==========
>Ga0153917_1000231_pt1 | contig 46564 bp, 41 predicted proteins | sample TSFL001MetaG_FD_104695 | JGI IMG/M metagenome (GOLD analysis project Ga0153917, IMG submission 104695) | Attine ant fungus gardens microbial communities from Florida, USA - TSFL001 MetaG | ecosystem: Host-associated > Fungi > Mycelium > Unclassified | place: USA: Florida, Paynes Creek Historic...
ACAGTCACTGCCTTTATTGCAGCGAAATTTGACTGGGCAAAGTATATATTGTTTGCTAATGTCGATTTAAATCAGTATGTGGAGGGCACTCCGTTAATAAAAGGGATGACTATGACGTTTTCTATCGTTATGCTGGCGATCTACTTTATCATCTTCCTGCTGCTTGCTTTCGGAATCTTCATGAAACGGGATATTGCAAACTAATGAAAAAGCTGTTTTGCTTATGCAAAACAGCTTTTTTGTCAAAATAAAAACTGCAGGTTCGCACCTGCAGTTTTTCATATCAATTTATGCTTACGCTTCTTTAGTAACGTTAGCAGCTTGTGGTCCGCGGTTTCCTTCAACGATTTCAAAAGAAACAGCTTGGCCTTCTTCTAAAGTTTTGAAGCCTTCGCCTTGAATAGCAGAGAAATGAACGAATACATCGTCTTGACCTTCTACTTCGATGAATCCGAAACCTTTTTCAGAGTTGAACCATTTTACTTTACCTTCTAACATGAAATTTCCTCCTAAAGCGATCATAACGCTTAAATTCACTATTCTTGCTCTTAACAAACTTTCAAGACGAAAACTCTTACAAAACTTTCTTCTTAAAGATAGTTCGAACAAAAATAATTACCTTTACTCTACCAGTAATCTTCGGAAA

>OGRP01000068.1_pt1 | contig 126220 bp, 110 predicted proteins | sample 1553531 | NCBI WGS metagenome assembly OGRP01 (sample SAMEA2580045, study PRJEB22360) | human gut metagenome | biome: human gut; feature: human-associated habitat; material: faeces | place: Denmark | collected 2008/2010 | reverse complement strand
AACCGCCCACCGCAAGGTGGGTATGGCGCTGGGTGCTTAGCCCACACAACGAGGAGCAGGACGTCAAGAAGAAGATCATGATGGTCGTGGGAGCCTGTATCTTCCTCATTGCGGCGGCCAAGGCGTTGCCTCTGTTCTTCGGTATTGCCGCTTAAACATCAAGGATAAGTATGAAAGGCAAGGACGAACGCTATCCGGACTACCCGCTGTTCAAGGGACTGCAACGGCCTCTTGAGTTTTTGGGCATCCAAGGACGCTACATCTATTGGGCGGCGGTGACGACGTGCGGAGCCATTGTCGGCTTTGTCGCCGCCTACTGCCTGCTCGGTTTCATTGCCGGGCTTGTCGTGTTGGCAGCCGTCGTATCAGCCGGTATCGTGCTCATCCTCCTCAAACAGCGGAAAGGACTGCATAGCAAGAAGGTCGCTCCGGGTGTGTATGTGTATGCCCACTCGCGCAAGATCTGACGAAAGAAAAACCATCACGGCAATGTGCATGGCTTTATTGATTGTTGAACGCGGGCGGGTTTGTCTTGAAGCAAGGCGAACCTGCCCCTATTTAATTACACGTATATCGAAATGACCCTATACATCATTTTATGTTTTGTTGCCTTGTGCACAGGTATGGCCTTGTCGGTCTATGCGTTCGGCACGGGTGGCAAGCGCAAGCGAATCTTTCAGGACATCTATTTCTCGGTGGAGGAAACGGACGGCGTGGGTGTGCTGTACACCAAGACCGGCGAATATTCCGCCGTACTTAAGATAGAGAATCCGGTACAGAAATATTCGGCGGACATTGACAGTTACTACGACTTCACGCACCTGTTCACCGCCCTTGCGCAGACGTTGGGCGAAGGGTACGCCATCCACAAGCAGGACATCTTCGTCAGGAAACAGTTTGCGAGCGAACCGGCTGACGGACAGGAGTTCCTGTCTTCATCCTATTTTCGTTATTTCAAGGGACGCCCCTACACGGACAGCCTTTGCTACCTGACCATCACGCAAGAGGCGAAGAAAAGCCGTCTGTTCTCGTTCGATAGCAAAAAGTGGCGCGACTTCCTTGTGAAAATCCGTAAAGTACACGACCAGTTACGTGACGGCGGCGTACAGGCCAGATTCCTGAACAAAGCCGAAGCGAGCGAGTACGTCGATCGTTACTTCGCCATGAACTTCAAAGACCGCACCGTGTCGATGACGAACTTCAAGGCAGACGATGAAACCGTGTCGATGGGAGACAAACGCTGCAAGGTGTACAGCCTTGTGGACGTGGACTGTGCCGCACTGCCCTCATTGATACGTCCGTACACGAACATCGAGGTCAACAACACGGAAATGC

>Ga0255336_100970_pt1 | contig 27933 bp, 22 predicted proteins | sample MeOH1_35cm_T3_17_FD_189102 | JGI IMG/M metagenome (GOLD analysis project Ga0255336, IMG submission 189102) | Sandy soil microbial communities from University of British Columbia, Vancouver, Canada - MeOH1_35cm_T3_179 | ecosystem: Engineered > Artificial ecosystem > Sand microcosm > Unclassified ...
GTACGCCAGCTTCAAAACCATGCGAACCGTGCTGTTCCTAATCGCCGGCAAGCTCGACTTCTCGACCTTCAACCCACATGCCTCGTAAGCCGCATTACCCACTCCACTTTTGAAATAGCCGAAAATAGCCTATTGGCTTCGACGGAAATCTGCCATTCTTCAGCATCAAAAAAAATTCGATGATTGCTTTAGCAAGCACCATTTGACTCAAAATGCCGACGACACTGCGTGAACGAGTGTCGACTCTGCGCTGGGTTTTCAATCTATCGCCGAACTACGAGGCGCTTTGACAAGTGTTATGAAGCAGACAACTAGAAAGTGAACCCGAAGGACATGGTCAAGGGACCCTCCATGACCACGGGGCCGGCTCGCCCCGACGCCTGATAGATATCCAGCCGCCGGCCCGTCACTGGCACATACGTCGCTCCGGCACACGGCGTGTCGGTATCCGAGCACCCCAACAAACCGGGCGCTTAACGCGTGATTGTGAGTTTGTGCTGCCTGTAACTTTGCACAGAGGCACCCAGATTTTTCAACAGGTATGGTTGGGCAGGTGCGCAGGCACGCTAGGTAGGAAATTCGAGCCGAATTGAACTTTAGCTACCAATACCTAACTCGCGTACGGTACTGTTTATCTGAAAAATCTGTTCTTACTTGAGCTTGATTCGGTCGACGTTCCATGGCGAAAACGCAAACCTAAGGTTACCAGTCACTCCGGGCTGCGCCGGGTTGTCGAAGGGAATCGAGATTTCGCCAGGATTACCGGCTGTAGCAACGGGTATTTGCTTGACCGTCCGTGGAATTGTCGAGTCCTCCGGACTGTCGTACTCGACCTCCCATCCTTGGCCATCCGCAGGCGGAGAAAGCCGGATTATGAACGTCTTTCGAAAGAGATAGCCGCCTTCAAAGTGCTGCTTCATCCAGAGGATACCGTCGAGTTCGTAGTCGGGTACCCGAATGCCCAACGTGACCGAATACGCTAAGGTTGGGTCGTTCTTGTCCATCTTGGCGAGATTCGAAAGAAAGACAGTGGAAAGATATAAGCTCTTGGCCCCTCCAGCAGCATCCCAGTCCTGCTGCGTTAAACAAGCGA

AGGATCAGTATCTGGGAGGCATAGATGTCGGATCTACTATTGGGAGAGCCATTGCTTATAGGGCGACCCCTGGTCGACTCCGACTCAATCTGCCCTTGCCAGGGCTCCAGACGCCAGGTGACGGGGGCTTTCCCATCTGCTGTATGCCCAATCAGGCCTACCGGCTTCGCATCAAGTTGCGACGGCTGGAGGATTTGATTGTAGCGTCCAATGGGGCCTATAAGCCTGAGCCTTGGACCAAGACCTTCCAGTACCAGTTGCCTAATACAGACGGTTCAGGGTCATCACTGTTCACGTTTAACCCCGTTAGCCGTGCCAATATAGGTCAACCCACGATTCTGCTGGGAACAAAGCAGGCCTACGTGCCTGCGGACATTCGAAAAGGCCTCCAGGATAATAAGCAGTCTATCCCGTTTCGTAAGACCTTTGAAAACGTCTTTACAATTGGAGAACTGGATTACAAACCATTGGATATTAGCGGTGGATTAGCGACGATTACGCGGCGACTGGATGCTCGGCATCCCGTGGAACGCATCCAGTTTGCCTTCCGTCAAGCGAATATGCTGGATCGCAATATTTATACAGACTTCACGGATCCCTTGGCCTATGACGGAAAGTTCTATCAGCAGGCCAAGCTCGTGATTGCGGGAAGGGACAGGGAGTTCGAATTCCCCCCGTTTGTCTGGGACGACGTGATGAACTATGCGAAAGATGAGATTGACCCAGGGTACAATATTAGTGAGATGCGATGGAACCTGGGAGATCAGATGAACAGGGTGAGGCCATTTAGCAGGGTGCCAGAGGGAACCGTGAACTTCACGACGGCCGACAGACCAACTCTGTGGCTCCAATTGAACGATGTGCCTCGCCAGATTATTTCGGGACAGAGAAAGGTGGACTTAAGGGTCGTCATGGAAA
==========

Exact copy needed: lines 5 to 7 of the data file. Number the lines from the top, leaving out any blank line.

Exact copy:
>Ga0255336_100970_pt1 | contig 27933 bp, 22 predicted proteins | sample MeOH1_35cm_T3_17_FD_189102 | JGI IMG/M metagenome (GOLD analysis project Ga0255336, IMG submission 189102) | Sandy soil microbial communities from University of British Columbia, Vancouver, Canada - MeOH1_35cm_T3_179 | ecosystem: Engineered > Artificial ecosystem > Sand microcosm > Unclassified ...
GTACGCCAGCTTCAAAACCATGCGAACCGTGCTGTTCCTAATCGCCGGCAAGCTCGACTTCTCGACCTTCAACCCACATGCCTCGTAAGCCGCATTACCCACTCCACTTTTGAAATAGCCGAAAATAGCCTATTGGCTTCGACGGAAATCTGCCATTCTTCAGCATCAAAAAAAATTCGATGATTGCTTTAGCAAGCACCATTTGACTCAAAATGCCGACGACACTGCGTGAACGAGTGTCGACTCTGCGCTGGGTTTTCAATCTATCGCCGAACTACGAGGCGCTTTGACAAGTGTTATGAAGCAGACAACTAGAAAGTGAACCCGAAGGACATGGTCAAGGGACCCTCCATGACCACGGGGCCGGCTCGCCCCGACGCCTGATAGATATCCAGCCGCCGGCCCGTCACTGGCACATACGTCGCTCCGGCACACGGCGTGTCGGTATCCGAGCACCCCAACAAACCGGGCGCTTAACGCGTGATTGTGAGTTTGTGCTGCCTGTAACTTTGCACAGAGGCACCCAGATTTTTCAACAGGTATGGTTGGGCAGGTGCGCAGGCACGCTAGGTAGGAAATTCGAGCCGAATTGAACTTTAGCTACCAATACCTAACTCGCGTACGGTACTGTTTATCTGAAAAATCTGTTCTTACTTGAGCTTGATTCGGTCGACGTTCCATGGCGAAAACGCAAACCTAAGGTTACCAGTCACTCCGGGCTGCGCCGGGTTGTCGAAGGGAATCGAGATTTCGCCAGGATTACCGGCTGTAGCAACGGGTATTTGCTTGACCGTCCGTGGAATTGTCGAGTCCTCCGGACTGTCGTACTCGACCTCCCATCCTTGGCCATCCGCAGGCGGAGAAAGCCGGATTATGAACGTCTTTCGAAAGAGATAGCCGCCTTCAAAGTGCTGCTTCATCCAGAGGATACCGTCGAGTTCGTAGTCGGGTACCCGAATGCCCAACGTGACCGAATACGCTAAGGTTGGGTCGTTCTTGTCCATCTTGGCGAGATTCGAAAGAAAGACAGTGGAAAGATATAAGCTCTTGGCCCCTCCAGCAGCATCCCAGTCCTGCTGCGTTAAACAAGCGA

AGGATCAGTATCTGGGAGGCATAGATGTCGGATCTACTATTGGGAGAGCCATTGCTTATAGGGCGACCCCTGGTCGACTCCGACTCAATCTGCCCTTGCCAGGGCTCCAGACGCCAGGTGACGGGGGCTTTCCCATCTGCTGTATGCCCAATCAGGCCTACCGGCTTCGCATCAAGTTGCGACGGCTGGAGGATTTGATTGTAGCGTCCAATGGGGCCTATAAGCCTGAGCCTTGGACCAAGACCTTCCAGTACCAGTTGCCTAATACAGACGGTTCAGGGTCATCACTGTTCACGTTTAACCCCGTTAGCCGTGCCAATATAGGTCAACCCACGATTCTGCTGGGAACAAAGCAGGCCTACGTGCCTGCGGACATTCGAAAAGGCCTCCAGGATAATAAGCAGTCTATCCCGTTTCGTAAGACCTTTGAAAACGTCTTTACAATTGGAGAACTGGATTACAAACCATTGGATATTAGCGGTGGATTAGCGACGATTACGCGGCGACTGGATGCTCGGCATCCCGTGGAACGCATCCAGTTTGCCTTCCGTCAAGCGAATATGCTGGATCGCAATATTTATACAGACTTCACGGATCCCTTGGCCTATGACGGAAAGTTCTATCAGCAGGCCAAGCTCGTGATTGCGGGAAGGGACAGGGAGTTCGAATTCCCCCCGTTTGTCTGGGACGACGTGATGAACTATGCGAAAGATGAGATTGACCCAGGGTACAATATTAGTGAGATGCGATGGAACCTGGGAGATCAGATGAACAGGGTGAGGCCATTTAGCAGGGTGCCAGAGGGAACCGTGAACTTCACGACGGCCGACAGACCAACTCTGTGGCTCCAATTGAACGATGTGCCTCGCCAGATTATTTCGGGACAGAGAAAGGTGGACTTAAGGGTCGTCATGGAAA